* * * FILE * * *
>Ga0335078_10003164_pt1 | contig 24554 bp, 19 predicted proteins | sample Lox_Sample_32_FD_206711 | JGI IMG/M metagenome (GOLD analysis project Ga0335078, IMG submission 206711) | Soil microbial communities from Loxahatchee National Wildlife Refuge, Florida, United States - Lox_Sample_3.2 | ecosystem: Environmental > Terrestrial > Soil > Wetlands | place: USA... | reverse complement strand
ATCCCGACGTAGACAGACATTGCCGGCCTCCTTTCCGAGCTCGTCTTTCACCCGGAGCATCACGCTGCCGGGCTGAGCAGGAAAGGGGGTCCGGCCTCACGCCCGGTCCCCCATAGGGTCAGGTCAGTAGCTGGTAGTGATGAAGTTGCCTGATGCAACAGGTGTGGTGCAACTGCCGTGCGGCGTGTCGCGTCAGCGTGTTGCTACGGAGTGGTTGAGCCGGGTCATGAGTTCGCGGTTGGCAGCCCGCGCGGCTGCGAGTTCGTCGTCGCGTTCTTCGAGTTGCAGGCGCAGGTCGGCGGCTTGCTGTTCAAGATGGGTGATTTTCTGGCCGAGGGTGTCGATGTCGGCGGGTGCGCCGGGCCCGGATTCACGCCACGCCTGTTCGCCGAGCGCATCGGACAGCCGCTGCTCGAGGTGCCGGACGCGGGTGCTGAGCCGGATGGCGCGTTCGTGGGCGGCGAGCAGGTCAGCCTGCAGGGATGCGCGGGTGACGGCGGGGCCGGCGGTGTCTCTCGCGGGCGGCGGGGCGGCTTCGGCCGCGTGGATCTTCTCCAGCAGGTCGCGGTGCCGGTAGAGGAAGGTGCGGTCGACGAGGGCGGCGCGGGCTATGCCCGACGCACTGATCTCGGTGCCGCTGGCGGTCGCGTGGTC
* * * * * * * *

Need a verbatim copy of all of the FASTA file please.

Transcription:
>Ga0335078_10003164_pt1 | contig 24554 bp, 19 predicted proteins | sample Lox_Sample_32_FD_206711 | JGI IMG/M metagenome (GOLD analysis project Ga0335078, IMG submission 206711) | Soil microbial communities from Loxahatchee National Wildlife Refuge, Florida, United States - Lox_Sample_3.2 | ecosystem: Environmental > Terrestrial > Soil > Wetlands | place: USA... | reverse complement strand
ATCCCGACGTAGACAGACATTGCCGGCCTCCTTTCCGAGCTCGTCTTTCACCCGGAGCATCACGCTGCCGGGCTGAGCAGGAAAGGGGGTCCGGCCTCACGCCCGGTCCCCCATAGGGTCAGGTCAGTAGCTGGTAGTGATGAAGTTGCCTGATGCAACAGGTGTGGTGCAACTGCCGTGCGGCGTGTCGCGTCAGCGTGTTGCTACGGAGTGGTTGAGCCGGGTCATGAGTTCGCGGTTGGCAGCCCGCGCGGCTGCGAGTTCGTCGTCGCGTTCTTCGAGTTGCAGGCGCAGGTCGGCGGCTTGCTGTTCAAGATGGGTGATTTTCTGGCCGAGGGTGTCGATGTCGGCGGGTGCGCCGGGCCCGGATTCACGCCACGCCTGTTCGCCGAGCGCATCGGACAGCCGCTGCTCGAGGTGCCGGACGCGGGTGCTGAGCCGGATGGCGCGTTCGTGGGCGGCGAGCAGGTCAGCCTGCAGGGATGCGCGGGTGACGGCGGGGCCGGCGGTGTCTCTCGCGGGCGGCGGGGCGGCTTCGGCCGCGTGGATCTTCTCCAGCAGGTCGCGGTGCCGGTAGAGGAAGGTGCGGTCGACGAGGGCGGCGCGGGCTATGCCCGACGCACTGATCTCGGTGCCGCTGGCGGTCGCGTGGTC